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Armstrong, George Christopher (Flight Lieutenant)

Prisoner of War 1943-04-19

Male Head


417 (F) Sqn- Squadron
Supporting Liberty and Justice
RAF Ben Gardane, Tunisia
Pilot Officer
Air Chief MarshalA/C/M
Air MarshalA/M
Air Vice MarshalA/V/M
Air CommodoreA/C
Group CaptainG/C
Wing CommanderW/C
Squadron LeaderS/L
Flight LieutenantF/L
Flying OfficerF/O
Pilot OfficerP/O
Warrant Officer 1st ClassWO1
Warrant Officer 2nd ClassWO2
Flight SergeantFS
Senior AircraftmanSAC
Leading AircraftmanLAC
Aircraftman 1st ClassAC1
Aircraftman 2nd ClassAC2
Service Numbers

Spitfire Mk Vb ES135

Combat 1943-April-19 to 1943-April-19

417 City of Windsor Squadron RCAF (Supporting Liberty and Justice) RAF Ben Gardane, Tunisia. Twelve Spitfires were escorting a group of Kittyhawks Northwest of Cap Bon, Tunisia when they were attacked by twenty or more ME109s that dove out of the sun. Four 417 Squadron Spitfires were shot down with one pilot killed in action and three pilots taken as Prisoners of War

Flight Lieutenant GC Armstrong (RCAF) survived and was taken as Prisoner of War

Please see aircraft serials ER 345, ER 364 and ER 343 for additional information

The RCAF Overseas, The First Four Years, page 333

General [Royal Air Force Serial and Image Database]...

417 (RCAF) Squadron was escorting a (RAF) Kittyhawk Squadron on an armed recce in the Cap Bon Tunis area.

Both formations were jumped by over 2 dozen enemy fighters and this aircraft was shot down. The pilot bailed out safely but was captured and made a POW.

Supermarine Spitfire

Source: Harold A Skaarup Web Page (DND Photo)
Supermarine Spitfire Mk. VI, RCAF (Serial No. X4492), in flight, 26 Feb 1944.

The Supermarine Spitfire is a British single-seat fighter aircraft that was used by the Royal Air Force and other Allied countries before, during, and after World War II. Many variants of the Spitfire were built, using several wing configurations, and it was produced in greater numbers than any other British aircraft. It was also the only British fighter produced continuously throughout the war. The Spitfire continues to be popular among enthusiasts; around 70 remain airworthy, and many more are static exhibits in aviation museums throughout the world.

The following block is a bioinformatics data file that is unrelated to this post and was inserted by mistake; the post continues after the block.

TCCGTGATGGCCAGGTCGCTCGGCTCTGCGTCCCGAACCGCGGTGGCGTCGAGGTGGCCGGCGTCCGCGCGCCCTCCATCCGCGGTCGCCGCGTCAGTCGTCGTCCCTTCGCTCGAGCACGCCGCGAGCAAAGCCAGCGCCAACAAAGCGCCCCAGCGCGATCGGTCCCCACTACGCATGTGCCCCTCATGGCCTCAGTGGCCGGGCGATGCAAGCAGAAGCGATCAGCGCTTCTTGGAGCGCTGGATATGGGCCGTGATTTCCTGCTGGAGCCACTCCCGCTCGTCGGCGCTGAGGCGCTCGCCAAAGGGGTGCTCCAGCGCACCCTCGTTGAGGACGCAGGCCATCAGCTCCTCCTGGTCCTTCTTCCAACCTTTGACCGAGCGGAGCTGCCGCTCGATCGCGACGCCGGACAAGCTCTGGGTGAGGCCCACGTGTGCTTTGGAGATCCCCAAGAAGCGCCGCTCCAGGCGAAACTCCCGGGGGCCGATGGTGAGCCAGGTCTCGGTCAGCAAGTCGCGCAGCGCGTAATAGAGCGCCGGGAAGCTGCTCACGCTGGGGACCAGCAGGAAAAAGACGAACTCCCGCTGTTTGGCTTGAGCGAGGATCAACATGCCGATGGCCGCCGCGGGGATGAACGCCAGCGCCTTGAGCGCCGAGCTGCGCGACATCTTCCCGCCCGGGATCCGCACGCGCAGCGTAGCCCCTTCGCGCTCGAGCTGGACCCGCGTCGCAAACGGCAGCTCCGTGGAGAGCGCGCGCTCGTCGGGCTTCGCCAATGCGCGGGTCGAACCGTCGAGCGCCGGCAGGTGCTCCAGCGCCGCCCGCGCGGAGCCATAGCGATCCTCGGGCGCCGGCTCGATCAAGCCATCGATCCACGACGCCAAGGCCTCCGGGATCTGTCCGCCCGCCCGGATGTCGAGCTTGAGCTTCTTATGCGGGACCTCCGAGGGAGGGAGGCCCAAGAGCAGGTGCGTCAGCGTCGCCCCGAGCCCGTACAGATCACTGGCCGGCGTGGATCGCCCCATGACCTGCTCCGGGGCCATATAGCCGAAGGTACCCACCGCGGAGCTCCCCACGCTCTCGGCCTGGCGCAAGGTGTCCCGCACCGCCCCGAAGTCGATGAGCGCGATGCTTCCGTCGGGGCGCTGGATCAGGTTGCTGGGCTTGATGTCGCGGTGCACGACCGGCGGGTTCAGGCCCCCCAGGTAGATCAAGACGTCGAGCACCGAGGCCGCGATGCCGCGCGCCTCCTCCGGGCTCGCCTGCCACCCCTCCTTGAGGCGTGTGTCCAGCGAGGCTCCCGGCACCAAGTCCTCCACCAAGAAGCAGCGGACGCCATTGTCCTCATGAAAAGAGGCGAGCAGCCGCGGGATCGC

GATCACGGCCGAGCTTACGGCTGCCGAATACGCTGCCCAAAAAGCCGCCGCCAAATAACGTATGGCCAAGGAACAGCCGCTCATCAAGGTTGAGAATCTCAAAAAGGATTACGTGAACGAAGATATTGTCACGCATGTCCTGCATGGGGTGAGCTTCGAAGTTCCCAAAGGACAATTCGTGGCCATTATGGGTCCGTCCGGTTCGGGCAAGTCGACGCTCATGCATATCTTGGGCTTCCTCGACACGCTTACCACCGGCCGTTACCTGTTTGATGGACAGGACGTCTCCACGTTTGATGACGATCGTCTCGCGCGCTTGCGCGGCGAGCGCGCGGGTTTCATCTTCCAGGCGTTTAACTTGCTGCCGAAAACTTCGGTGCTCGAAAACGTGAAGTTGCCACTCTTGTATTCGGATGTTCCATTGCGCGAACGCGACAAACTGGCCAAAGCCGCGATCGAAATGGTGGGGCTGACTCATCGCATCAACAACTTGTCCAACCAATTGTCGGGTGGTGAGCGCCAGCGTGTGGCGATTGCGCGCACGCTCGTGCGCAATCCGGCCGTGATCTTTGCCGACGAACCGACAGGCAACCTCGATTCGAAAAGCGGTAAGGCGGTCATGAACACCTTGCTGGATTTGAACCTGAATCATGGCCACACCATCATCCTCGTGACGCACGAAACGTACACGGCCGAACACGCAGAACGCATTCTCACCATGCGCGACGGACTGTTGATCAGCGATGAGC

The Spitfire was designed as a short-range, high-performance interceptor aircraft by R. J. Mitchell, chief designer at Supermarine Aviation Works, which operated as a subsidiary of Vickers-Armstrong from 1928. Mitchell pushed the Spitfire's distinctive elliptical wing with cutting-edge sunken rivets (designed by Beverley Shenstone) to have the thinnest possible cross-section, helping give the aircraft a higher top speed than several contemporary fighters, including the Hawker Hurricane.

The Spitfire had detachable wing tips which were secured by two mounting points at the end of each main wing assembly. When the Spitfire took on a role as a high-altitude fighter (Marks VI and VII and some early Mk VIIIs), the standard wing tips were replaced by extended, "pointed" tips which increased the wingspan from 36 ft 10 in (11.23 m) to 40 ft 2 in (12.24 m). The other wing-tip variation, used by several Spitfire variants, was the "clipped" wing; the standard wing tips were replaced by wooden fairings which reduced the span by 3 ft 6 in (1.07 m). The wing tips used spruce formers for most of the internal structure with a light alloy skin attached using brass screws.

Due to a shortage of Brownings, which had been selected as the new standard rifle calibre machine gun for the RAF in 1934, early Spitfires were fitted with only four guns, with the other four fitted later. Early tests showed that, while the guns worked perfectly on the ground and at low altitudes, they tended to freeze at high altitude, especially the outer wing guns, because the RAF's Brownings had been modified to fire from an open bolt. While this prevented overheating of the cordite used in British ammunition, it allowed cold air to flow through the barrel unhindered. Supermarine did not fix the problem until October 1938, when they added hot air ducts from the rear of the wing-mounted radiators to the guns, and bulkheads around the gunbays to trap the hot air in the wing. Red fabric patches were doped over the gun ports to protect the guns from cold, dirt, and moisture until they were fired.

The first Rolls-Royce Griffon-engined Mk XII flew in August 1942, and first flew operationally with 41 Squadron in April 1943. This mark could nudge 400 mph (640 km/h) in level flight and climb to an altitude of 33,000 ft (10,000 m) in under nine minutes. As American fighters took over the long-range escorting of USAAF daylight bombing raids, the Griffon-engined Spitfires progressively took up the tactical air superiority role, and played a major role in intercepting V-1 flying bombs, while the Merlin-engined variants (mainly the Mk IX and the Packard-engined Mk XVI) were adapted to the fighter-bomber role. Although the later Griffon-engined marks lost some of the favourable handling characteristics of their Merlin-powered predecessors, they could still outmanoeuvre their main German foes and other, later American and British-designed fighters.Wikipedia

Wkikpedia Wikipedia Supermarine Spitfire

General Harold A Skaarup Web Page